The law provides that before an employer takes any disciplinary action against its employee, the employee must first be afforded with an opportunity to explain his side and defend himself. This is what is covered in section 57(2) of the Employment Act and termed ‘procedure’.

Procedure

The applicant was invited to explain his side concerning the missing of K154 200-00, under his custody on various dates before he was due to retire. The applicant admitted misappropriating the funds and agreed to reimburse the company. He paid back K28 600-00 remaining with a balance of K125 600-00. The respondent regarding misappropriating of money a serious misconduct dismissed the applicant.


The Court finds that the applicant was afforded an opportunity to explain his side and defend himself. The applicant admitted his misconduct and offered to make restitution.


The procedure taken by the respondnet was fair and the decision reached was fair under the circumstances. This court cannot interfere with the decision of the respondent. In County Fair Foods (Pty) Ltd V CCMA & others [1999]11BLLR 1117 (LAC), Kroon JA. held that:


“[interference] with the employer’s sanction “ is only justified in the case of ……..unfairness.” However, the decision of the arbitrator as to the fairness or unfairness of the employer’s decision is not reached with reference to the evidential material that was before the employer at the time of its decision but on the basis of all evidential material before the arbitrator. To that extent the proceedings are a hearing de novo”



FINDING

The respondent complied with fair labour practices provided in section 57 of the Employment Act. The dismissal was fair. This dismissal was in relation to the contract from 2 October 2001 after retirement to 10 October 2001.


Withheld Retirement benefits

The applicant claimed several items comprising his retirement package. These items were given to employee who reached normal retirement with the company. The applicant contended that he had reached retirement age. He said he was therefore entitled to the retirement benefits. The applicant produced exhibit AP2 as evidence of his retirement.


Exhibit AP2 is a letter from the Human Resources Manager to the applicant advising him of his retirement on 1 October 2001. However before 1 October 2001, there were allegations that the applicant had misappropriated company money over a period of time. In around September 2001, investigations were carried out, where the applicant was invited to explain the missing money. The investigations and meetings with the applicant revealed that indeed the applicant had misappropriated money for the company for which, he was dismissed on 10 October 2001.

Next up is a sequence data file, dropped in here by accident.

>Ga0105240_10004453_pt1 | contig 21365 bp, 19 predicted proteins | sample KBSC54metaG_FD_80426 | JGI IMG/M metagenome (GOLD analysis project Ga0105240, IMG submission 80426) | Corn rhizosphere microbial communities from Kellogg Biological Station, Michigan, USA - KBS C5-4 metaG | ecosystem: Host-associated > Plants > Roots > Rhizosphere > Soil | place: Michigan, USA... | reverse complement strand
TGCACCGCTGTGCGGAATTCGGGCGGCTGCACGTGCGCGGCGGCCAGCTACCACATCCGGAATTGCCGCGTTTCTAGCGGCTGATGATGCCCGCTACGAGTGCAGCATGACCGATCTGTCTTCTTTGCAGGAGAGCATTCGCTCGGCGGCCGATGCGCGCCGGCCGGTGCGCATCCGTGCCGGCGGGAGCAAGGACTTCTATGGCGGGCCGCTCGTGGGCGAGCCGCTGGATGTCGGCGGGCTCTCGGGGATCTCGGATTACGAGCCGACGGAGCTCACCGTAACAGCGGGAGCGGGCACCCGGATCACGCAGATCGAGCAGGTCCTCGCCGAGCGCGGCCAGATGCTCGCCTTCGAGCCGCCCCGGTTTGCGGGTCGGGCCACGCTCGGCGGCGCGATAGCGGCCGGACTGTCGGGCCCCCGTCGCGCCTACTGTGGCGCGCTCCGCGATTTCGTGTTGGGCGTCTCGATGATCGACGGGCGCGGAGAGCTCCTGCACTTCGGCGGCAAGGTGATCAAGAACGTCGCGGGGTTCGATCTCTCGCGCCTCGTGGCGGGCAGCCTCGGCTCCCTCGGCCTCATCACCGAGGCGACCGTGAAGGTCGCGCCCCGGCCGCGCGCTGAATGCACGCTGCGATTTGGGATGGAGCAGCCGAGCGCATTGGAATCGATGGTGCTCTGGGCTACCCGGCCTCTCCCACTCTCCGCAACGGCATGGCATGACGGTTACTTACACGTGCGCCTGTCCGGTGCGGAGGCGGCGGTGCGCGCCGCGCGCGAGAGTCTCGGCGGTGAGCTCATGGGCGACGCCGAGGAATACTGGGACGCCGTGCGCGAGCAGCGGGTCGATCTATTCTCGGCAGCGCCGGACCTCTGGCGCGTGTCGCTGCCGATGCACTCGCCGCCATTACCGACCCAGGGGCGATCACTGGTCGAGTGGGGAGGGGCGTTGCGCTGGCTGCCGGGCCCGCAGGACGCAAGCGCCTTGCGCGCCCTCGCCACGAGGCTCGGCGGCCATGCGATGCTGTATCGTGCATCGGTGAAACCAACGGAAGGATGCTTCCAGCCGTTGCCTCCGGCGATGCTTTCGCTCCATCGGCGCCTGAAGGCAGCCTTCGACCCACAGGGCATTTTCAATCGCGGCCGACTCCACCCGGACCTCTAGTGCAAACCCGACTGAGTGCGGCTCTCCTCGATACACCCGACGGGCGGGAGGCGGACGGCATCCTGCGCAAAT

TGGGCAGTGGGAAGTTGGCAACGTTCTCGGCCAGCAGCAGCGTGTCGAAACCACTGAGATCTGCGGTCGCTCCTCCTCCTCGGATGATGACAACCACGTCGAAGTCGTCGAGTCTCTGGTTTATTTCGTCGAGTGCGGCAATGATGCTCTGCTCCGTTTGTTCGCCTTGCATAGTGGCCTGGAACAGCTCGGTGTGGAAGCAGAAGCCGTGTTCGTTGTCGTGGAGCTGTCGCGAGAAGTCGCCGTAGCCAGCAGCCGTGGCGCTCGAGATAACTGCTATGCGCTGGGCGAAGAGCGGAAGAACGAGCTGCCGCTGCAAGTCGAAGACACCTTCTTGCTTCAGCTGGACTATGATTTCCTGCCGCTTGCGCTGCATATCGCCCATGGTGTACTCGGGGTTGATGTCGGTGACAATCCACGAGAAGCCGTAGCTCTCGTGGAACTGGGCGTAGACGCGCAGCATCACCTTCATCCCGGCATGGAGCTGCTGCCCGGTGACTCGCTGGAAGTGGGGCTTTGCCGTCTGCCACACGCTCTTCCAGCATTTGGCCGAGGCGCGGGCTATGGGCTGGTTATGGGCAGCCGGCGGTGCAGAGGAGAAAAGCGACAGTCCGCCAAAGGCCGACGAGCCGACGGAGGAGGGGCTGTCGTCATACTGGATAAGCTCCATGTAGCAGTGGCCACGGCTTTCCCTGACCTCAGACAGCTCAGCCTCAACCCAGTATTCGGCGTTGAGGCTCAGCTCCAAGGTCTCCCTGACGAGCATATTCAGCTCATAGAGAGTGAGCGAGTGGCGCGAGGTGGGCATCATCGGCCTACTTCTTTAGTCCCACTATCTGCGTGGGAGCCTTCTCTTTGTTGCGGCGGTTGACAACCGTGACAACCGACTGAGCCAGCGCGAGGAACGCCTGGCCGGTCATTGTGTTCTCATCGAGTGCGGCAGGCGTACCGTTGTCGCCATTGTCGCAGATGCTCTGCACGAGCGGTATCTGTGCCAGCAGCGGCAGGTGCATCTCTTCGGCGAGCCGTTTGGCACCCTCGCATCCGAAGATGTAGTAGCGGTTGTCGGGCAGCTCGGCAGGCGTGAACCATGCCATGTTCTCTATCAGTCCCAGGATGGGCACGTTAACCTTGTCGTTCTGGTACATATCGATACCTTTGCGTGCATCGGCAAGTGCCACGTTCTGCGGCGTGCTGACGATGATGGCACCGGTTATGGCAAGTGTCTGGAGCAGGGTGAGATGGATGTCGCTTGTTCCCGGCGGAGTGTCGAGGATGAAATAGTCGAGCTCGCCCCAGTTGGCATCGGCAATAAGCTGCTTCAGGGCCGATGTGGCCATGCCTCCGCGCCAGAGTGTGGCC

The question is at what time did the applicant have an entitlement to retirement benefits? The court finds that the applicant was entitled to retirement benefits on 1 October 2001 as per exhibit AP2.


Effective date of termination

The applicant was dismissed on 10 October 2001 well after he had reached normal retirement age. The dismissal was therefore in relation to a different contract, which only the employer was able to show to the court. The effective date of termination was 10 October 2001 and it cannot be back dated, see Brown v Southall & Knight [1980] IRLR130 EAT, providing that:


Where dismissal is communicated to the employee in a letter, the contract of employment does not terminate until the employee has actually read or had a reasonable opportunity of reading it. It is not enough to establish that the employer has decided to dismiss a man”.


The court therefore finds that the applicant is entitled to terminal benefits as pleaded in his statement of claim. The applicant swindled the respondent of K125 600-00. The respondent is entitled to recover this amount from any money they owe the applicant in the terminal benefits package.


ORDER

The respondent is ordered to compute the applicant’s terminal benefits as pleaded in the statement of claim. The computations must be filed with the court showing all the pleaded items and their value at the date of retirement. The respondent is also ordered to show any deductions they make from the retirement package, including their K125 600-00 and government tax if applicable. Further the respondent is ordered to add 20% on the total sum computed to cater for devaluation of the local currency since 2001. This order must be complied with within seven days of this day.


Pronounced in open Court this 3rd day of February 2005 at LIMBE.




R. Zibelu Banda (Ms.)

DEPUTY CHAIRPERSON.